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Hi. This is Mayor John Hamilton wanting to give an update generally. This is Monday, May 4th. First, thanks to everybody for all you're doing in the community to help keep our people safe, our community safe, from healthcare workers to government workers to private-sector folks who make the city work. Thank you for all you're doing, and thanks to all the residents for continuing to support and comply with basics of physical distancing and keeping hygiene, safe at home, and not going to work if you're sick and not taking unessential trips and those kinds of things. We really appreciate it. It has helped. We've flattened the curve locally.

I thought it might be helpful today to give a little update on what the state and the governor, actions that were taken last week, and then the local reaction to that, just to give an update. It can get kind of technical, but let's jump into it a little bit. The governor...First, let me say I appreciate that our governor has explicitly acknowledged that local governments may take a different approach to this than the state does and that that's okay and encouraged. He, in fact, recognized several counties with different situations and encouraged others to consider things locally, and I appreciate that from the governor.

I would say late Friday afternoon last week, the governor announced a number of very substantial changes in plans and made us hustle and jump around trying to respond to them. He basically outlined four key indicators that the state is looking at on deciding how to stage the reopening. The four indicators were more testing, strong contact tracing abilities, hospitals, and healthcare systems that showed they were not being overwhelmed, that they had significant capacity, and then finally, and maybe most importantly, a two-week decline in the cases in the hospital from COVID. He reported all of those indicators meant to the state that they should start moving down a reopening path.

Now we don't actually, I don't know the hospitalization numbers statewide. Those are not public data, and that data doesn't line up with the CDC gating criteria that they use, which focused not on hospitalizations but on overall case numbers and others. So one of the issues we faced locally was we just couldn't see the data. More important locally was that the data that we do have locally did not suggest to us that locally we see a two-week decline in cases or hospitalizations. We haven't seen an explosion, but we have not seen a two-week decline in those cases or hospitalizations. And to us, locally, that's what we need to see. That's what the best health experts in the country and locally here also want to see. And when we did not see that, that meant locally, hey, wait a minute. We're not ready to change the protocols that we have.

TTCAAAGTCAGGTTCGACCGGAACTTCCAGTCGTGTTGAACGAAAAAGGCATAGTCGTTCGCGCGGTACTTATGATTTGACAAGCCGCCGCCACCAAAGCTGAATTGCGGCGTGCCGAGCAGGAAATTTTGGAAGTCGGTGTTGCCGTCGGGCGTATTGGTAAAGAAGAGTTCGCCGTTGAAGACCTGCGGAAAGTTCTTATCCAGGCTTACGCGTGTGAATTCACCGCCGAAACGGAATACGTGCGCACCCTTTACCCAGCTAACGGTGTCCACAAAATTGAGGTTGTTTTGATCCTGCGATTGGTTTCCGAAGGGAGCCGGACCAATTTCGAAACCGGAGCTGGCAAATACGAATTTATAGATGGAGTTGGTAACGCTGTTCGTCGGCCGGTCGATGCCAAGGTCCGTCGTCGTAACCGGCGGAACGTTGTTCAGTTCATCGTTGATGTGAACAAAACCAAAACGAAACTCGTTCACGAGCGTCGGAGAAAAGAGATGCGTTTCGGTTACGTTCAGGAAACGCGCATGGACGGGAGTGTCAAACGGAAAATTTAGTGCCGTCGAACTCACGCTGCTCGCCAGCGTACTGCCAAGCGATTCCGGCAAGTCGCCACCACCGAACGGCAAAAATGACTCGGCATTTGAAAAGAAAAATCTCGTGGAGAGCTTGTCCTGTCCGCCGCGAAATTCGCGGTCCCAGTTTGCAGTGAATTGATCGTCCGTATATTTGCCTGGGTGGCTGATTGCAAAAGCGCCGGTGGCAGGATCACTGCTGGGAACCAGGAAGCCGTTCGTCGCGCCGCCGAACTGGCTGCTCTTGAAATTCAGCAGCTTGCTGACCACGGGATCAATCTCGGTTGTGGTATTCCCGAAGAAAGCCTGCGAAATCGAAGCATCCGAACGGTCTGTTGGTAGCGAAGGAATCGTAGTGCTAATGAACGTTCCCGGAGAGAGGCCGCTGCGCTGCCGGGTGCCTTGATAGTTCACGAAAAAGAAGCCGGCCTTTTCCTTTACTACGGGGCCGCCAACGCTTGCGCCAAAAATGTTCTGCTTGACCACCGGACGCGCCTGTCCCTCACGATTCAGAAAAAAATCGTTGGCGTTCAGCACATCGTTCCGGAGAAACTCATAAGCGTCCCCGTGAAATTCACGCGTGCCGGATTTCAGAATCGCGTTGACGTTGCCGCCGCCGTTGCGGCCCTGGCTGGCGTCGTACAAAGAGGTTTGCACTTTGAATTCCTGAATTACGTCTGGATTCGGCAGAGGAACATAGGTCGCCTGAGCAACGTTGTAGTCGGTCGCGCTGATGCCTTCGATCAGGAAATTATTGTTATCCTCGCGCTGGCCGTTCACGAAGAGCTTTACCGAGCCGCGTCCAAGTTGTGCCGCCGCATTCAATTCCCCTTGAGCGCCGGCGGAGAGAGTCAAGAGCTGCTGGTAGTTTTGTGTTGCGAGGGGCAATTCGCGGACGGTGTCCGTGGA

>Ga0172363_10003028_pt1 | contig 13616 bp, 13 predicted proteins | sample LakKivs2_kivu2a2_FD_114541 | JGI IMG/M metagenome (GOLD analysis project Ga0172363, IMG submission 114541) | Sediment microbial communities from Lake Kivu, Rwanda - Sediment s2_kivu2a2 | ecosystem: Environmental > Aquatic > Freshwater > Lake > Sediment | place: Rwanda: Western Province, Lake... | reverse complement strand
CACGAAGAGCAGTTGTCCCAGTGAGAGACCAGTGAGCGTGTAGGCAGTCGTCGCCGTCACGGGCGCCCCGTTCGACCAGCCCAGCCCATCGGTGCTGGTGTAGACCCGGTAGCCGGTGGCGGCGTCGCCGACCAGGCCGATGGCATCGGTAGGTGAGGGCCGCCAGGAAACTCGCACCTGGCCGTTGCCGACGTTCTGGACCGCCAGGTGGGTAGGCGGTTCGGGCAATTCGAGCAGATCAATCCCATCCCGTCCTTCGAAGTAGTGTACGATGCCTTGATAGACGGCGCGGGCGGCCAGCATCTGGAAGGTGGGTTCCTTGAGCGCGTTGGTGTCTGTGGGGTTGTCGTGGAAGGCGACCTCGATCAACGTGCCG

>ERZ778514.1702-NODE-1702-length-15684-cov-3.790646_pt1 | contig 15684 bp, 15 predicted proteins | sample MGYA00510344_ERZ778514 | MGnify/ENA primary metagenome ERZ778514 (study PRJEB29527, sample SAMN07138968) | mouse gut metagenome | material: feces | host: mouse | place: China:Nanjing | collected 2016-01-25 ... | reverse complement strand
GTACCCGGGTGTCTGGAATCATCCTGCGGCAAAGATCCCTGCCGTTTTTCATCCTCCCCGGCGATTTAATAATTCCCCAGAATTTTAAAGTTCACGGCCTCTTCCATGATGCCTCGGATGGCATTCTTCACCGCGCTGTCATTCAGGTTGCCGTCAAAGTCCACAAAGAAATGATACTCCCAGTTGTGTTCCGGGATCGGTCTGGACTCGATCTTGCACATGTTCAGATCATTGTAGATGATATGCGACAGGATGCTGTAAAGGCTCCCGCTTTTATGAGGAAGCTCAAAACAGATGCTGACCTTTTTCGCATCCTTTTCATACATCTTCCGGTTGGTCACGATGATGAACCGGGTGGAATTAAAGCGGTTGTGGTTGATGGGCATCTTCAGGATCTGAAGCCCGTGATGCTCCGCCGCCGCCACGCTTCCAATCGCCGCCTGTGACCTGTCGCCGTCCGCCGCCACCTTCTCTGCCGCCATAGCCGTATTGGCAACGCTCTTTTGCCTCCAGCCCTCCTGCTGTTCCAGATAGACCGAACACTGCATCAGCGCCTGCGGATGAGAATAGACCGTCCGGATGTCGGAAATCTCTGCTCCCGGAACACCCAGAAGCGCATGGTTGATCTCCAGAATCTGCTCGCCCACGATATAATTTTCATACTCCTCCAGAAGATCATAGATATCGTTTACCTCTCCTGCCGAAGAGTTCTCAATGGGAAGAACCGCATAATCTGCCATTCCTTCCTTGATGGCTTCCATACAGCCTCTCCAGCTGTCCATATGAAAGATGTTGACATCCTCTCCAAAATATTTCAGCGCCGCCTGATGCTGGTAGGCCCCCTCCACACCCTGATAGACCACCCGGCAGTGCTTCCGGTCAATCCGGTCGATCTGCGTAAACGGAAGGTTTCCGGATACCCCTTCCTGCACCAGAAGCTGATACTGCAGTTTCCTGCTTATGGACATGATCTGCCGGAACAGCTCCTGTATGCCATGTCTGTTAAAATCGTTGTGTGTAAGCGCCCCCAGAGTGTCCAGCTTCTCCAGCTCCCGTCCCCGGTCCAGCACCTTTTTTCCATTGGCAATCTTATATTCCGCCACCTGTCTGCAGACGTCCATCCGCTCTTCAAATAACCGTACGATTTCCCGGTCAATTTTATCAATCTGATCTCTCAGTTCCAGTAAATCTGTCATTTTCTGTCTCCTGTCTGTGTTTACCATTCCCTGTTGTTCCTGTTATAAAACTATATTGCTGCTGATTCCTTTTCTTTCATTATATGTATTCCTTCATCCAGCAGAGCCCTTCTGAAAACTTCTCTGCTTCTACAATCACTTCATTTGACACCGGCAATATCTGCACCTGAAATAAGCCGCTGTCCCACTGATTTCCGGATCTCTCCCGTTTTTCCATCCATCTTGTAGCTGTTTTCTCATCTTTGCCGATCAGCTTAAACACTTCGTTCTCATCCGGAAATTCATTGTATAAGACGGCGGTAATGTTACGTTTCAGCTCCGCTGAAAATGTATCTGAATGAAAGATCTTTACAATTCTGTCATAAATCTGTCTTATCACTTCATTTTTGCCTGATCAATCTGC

I would also add that it's very difficult getting word at 3:30 on Friday afternoon and saying things should be open on Monday. It gives very little chance to work with the local community. So those factors, the fact that we don't have a two-week decline, the primary one, and that we need time to open up rationally and thoughtfully and intentionally, those factors led county, city, and led by the county health department to say last week we're going to hold on two weeks. Keep the status quo locally. That's all to protect public safety. We are all committed to figuring out how do we open up, reopen, revitalize. That's critically important. But we've got to do it safely, so locally we're going to continue to watch to see that we have the indicators that show our caseloads are declining, our healthcare systems are protected, we have adequate contact tracing, we have adequate testing. We won't have adequate testing. We'll have better testing, but we're going to continue to work on that.

Over the next couple of weeks, there's a lot of work going on to work with small businesses and organizations and faith organizations and governments to explore how do we start to open up? It's going to be incremental. It's going to be based on science and health, and it's going to be done in a collaborative way locally. So that's why we separated from the state. The governor encouraged that to happen and I appreciate him doing that. I'm concerned a little bit about how fast the state is moving. I think they've set some artificial guidelines, but locally we're going to be driven by how do we protect the public health and monitor the data to see that as each step is available, we take it, we move forward, we monitor. Did we cause a backslide or can we keep moving?

So you're welcome to reach out to our office at the Office of the Mayor as we continue to work on this. I'll keep you updated. You can check out our website and other things, but we're going to keep doing what we can locally to protect the health and to recover. And thank you all so much for what you're doing in that regard. Keep taking care of each other, and keep taking care of Bloomington. Thank you.

 

 

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